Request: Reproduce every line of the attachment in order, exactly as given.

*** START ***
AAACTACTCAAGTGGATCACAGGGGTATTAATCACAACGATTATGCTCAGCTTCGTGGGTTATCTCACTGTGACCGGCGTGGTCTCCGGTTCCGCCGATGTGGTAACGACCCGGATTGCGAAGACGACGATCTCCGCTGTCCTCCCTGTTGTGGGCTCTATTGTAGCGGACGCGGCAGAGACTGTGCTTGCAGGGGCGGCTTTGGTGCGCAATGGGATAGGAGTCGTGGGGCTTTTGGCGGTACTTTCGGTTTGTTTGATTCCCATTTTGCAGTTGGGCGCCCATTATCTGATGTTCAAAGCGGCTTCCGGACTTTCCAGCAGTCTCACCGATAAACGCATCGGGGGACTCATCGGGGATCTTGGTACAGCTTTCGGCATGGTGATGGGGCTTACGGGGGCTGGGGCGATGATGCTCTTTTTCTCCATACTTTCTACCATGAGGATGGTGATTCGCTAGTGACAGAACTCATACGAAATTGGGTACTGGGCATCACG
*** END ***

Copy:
AAACTACTCAAGTGGATCACAGGGGTATTAATCACAACGATTATGCTCAGCTTCGTGGGTTATCTCACTGTGACCGGCGTGGTCTCCGGTTCCGCCGATGTGGTAACGACCCGGATTGCGAAGACGACGATCTCCGCTGTCCTCCCTGTTGTGGGCTCTATTGTAGCGGACGCGGCAGAGACTGTGCTTGCAGGGGCGGCTTTGGTGCGCAATGGGATAGGAGTCGTGGGGCTTTTGGCGGTACTTTCGGTTTGTTTGATTCCCATTTTGCAGTTGGGCGCCCATTATCTGATGTTCAAAGCGGCTTCCGGACTTTCCAGCAGTCTCACCGATAAACGCATCGGGGGACTCATCGGGGATCTTGGTACAGCTTTCGGCATGGTGATGGGGCTTACGGGGGCTGGGGCGATGATGCTCTTTTTCTCCATACTTTCTACCATGAGGATGGTGATTCGCTAGTGACAGAACTCATACGAAATTGGGTACTGGGCATCACG